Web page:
How far would people go to prevent the notorious “Freshman Fifteen?” What if it allowed them to enjoy the social scene of parties and alcohol without worrying about the after effects of the calories in alcoholic beverages?
This is the spark behind a new eating disorder phenomenon—drunkorexia.
Popular among both male and female college students throughout the United States, drunkorexia “refers to the condition of binge drinking combined with the typical self-imposed starvation seen with anorexia nervosa,” according to Medterms’ website.
“It has also been used to refer to individuals who use purging (as seen with bulimia nervosa) to try to reduce caloric intake to offset the calories consumed in alcohol,” according to MedicineNet.com.
While drunkorexia is not an official medical term and instead a name coined recently, the disease has similar qualities associated with more commonly known eating disorders.
These are anorexia nervosa, where sufferers starve themselves, and bulimia nervosa, where sufferers purge what they have eaten.
In essence, college students with the disorder are replacing the daily recommended caloric intake from food with alcohol instead. The goal is to be able to drink alcoholic beverages socially without any repercussions in terms of weight gain.
“Recent studies show 30 percent of women between 18 and 23 have skipped a meal in order to drink more. Sixteen percent do it on a regular basis,” according to Dr. Dale Archer in a recent article on Psychology Today titled “Drunkorexia.”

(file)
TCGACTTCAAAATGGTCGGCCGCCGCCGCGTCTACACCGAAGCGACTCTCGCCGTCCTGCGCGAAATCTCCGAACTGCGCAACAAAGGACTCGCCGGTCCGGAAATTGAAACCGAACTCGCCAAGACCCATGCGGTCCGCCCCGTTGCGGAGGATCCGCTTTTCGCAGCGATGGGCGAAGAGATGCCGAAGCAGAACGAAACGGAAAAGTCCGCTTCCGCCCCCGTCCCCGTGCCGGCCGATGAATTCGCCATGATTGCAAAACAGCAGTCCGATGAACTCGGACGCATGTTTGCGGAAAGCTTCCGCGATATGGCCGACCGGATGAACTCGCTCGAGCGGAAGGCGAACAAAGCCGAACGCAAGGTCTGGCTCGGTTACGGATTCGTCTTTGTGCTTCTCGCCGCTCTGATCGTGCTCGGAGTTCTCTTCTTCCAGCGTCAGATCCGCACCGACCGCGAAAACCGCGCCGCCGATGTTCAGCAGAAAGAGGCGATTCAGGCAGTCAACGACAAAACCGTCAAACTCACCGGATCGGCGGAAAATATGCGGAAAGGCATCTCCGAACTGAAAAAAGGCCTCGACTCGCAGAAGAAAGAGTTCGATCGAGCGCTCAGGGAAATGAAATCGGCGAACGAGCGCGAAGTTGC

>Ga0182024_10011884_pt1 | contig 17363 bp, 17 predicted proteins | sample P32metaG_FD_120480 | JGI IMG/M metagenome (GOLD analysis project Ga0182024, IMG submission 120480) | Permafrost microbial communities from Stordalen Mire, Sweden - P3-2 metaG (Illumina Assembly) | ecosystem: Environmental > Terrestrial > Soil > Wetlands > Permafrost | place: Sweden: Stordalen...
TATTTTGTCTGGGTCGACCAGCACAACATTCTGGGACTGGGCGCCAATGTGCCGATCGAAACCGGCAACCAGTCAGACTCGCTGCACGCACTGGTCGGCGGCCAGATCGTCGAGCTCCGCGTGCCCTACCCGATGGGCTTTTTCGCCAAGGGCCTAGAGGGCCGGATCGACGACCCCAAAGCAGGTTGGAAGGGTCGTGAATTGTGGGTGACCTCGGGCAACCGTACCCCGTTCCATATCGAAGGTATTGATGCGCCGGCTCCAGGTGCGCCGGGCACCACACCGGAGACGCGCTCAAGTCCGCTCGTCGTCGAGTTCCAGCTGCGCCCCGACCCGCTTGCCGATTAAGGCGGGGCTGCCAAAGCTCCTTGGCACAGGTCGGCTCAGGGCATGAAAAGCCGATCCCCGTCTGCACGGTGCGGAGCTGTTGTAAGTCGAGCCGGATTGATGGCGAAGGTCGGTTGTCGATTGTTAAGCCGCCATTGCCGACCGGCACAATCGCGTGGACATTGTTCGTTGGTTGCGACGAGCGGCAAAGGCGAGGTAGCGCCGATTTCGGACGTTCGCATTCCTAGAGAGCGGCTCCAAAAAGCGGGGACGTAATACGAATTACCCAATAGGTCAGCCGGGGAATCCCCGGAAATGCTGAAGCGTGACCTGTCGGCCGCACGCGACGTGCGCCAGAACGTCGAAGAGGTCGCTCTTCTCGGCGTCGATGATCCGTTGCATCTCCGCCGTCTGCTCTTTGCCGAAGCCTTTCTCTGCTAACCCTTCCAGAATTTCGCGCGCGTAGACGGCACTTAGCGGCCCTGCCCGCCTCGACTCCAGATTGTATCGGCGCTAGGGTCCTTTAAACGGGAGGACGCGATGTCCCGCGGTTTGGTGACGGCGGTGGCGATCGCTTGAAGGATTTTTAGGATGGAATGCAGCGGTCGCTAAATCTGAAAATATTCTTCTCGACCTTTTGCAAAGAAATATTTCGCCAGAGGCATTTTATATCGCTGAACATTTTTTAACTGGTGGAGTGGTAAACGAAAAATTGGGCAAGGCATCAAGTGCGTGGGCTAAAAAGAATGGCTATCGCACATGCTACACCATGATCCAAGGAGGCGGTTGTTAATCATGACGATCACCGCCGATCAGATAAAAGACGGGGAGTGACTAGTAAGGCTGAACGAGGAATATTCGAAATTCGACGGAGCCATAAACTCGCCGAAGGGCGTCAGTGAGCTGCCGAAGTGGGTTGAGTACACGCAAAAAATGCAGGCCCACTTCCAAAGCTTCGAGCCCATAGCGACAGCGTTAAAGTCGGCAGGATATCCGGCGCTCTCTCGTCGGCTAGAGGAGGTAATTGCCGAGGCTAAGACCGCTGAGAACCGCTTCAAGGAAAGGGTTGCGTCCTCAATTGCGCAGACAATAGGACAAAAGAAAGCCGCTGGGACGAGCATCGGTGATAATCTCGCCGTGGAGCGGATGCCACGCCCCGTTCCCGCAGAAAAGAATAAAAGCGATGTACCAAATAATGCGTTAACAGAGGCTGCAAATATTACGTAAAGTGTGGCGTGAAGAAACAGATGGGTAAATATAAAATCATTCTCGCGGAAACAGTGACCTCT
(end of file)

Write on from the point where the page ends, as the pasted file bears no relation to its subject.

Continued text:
The drinking culture continues to have a large role in college life, including on the Stony Brook University’s campus.
Most modeling campaigns or reality shows portray women and men with the “ideal” thin body figures or “party girl” images.
And diet trends, extreme fitness regimens and weight loss supplements are on the rise as college-aged students are tainted by the myth of how inevitable weight gain is during the school year.
While it may seem like an easy solution to keeping off the weight during the term.
The health risks fail to outweigh the benefits that high levels of alcohol intake without food have on the body’s system.
Dangerous risks occur when drinking on an empty stomach.
In an article by The Huffington Post and the University Health Services at the University of Texas, Victoria Osborne, assistant professor of social work and public health said the risks include getting intoxicated faster, reducing self-control and short and long-term cognitive problems.
When asked if there are any cases similar to drunkorexia on campus, a representative from Counseling and Psychological Services said she has never heard of the phenomenon and redirected us to Center for Prevention and Outreach.
CPO did not return a phone call asking for a comment on the trend.
The Statesman was unable to detect any cases of drunkorexia at Stony Brook University.
Many students interviewed did not know about the phenomenon or were familiar with anyone affected by the repercussions of the combination of anorexia nervosa or bulimia nervosa with binge drinking.
It is unclear if no cases of drunkorexia were reported at Stony Brook University because none exist, or because by privacy laws, the school is unable to disclose such information. Possibly, there is a lack of awareness about the phenomenon.